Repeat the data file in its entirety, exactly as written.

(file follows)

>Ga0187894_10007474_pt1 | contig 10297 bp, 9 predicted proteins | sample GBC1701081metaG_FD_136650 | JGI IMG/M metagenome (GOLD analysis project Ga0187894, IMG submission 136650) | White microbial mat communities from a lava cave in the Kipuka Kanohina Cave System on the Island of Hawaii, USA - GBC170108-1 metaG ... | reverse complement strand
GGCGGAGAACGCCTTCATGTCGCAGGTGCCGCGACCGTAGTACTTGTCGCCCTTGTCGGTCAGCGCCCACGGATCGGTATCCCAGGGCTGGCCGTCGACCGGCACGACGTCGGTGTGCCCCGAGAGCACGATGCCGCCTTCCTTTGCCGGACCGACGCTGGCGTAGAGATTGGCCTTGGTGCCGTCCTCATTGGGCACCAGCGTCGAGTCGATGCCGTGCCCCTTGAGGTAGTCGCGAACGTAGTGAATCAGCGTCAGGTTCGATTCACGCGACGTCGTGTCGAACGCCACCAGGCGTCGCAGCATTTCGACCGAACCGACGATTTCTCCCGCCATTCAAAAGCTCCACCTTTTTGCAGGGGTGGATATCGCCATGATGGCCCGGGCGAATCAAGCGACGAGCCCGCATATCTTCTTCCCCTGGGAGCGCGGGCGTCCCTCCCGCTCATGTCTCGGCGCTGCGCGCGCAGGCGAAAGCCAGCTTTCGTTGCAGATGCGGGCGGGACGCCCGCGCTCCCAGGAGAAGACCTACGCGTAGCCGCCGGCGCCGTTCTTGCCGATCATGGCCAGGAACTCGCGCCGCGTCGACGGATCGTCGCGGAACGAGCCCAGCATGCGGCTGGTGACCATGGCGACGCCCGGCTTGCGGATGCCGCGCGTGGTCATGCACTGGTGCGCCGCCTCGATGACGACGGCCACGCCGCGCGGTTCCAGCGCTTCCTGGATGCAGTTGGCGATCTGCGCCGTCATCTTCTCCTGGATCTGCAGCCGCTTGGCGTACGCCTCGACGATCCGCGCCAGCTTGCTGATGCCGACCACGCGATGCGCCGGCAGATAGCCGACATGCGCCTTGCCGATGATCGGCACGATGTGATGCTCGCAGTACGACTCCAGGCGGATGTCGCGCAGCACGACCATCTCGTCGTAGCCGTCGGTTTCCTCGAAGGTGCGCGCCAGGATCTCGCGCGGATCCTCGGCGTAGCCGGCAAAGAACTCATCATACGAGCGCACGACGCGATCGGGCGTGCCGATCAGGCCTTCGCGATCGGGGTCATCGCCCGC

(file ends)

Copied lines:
>Ga0187894_10007474_pt1 | contig 10297 bp, 9 predicted proteins | sample GBC1701081metaG_FD_136650 | JGI IMG/M metagenome (GOLD analysis project Ga0187894, IMG submission 136650) | White microbial mat communities from a lava cave in the Kipuka Kanohina Cave System on the Island of Hawaii, USA - GBC170108-1 metaG ... | reverse complement strand
GGCGGAGAACGCCTTCATGTCGCAGGTGCCGCGACCGTAGTACTTGTCGCCCTTGTCGGTCAGCGCCCACGGATCGGTATCCCAGGGCTGGCCGTCGACCGGCACGACGTCGGTGTGCCCCGAGAGCACGATGCCGCCTTCCTTTGCCGGACCGACGCTGGCGTAGAGATTGGCCTTGGTGCCGTCCTCATTGGGCACCAGCGTCGAGTCGATGCCGTGCCCCTTGAGGTAGTCGCGAACGTAGTGAATCAGCGTCAGGTTCGATTCACGCGACGTCGTGTCGAACGCCACCAGGCGTCGCAGCATTTCGACCGAACCGACGATTTCTCCCGCCATTCAAAAGCTCCACCTTTTTGCAGGGGTGGATATCGCCATGATGGCCCGGGCGAATCAAGCGACGAGCCCGCATATCTTCTTCCCCTGGGAGCGCGGGCGTCCCTCCCGCTCATGTCTCGGCGCTGCGCGCGCAGGCGAAAGCCAGCTTTCGTTGCAGATGCGGGCGGGACGCCCGCGCTCCCAGGAGAAGACCTACGCGTAGCCGCCGGCGCCGTTCTTGCCGATCATGGCCAGGAACTCGCGCCGCGTCGACGGATCGTCGCGGAACGAGCCCAGCATGCGGCTGGTGACCATGGCGACGCCCGGCTTGCGGATGCCGCGCGTGGTCATGCACTGGTGCGCCGCCTCGATGACGACGGCCACGCCGCGCGGTTCCAGCGCTTCCTGGATGCAGTTGGCGATCTGCGCCGTCATCTTCTCCTGGATCTGCAGCCGCTTGGCGTACGCCTCGACGATCCGCGCCAGCTTGCTGATGCCGACCACGCGATGCGCCGGCAGATAGCCGACATGCGCCTTGCCGATGATCGGCACGATGTGATGCTCGCAGTACGACTCCAGGCGGATGTCGCGCAGCACGACCATCTCGTCGTAGCCGTCGGTTTCCTCGAAGGTGCGCGCCAGGATCTCGCGCGGATCCTCGGCGTAGCCGGCAAAGAACTCATCATACGAGCGCACGACGCGATCGGGCGTGCCGATCAGGCCTTCGCGATCGGGGTCATCGCCCGC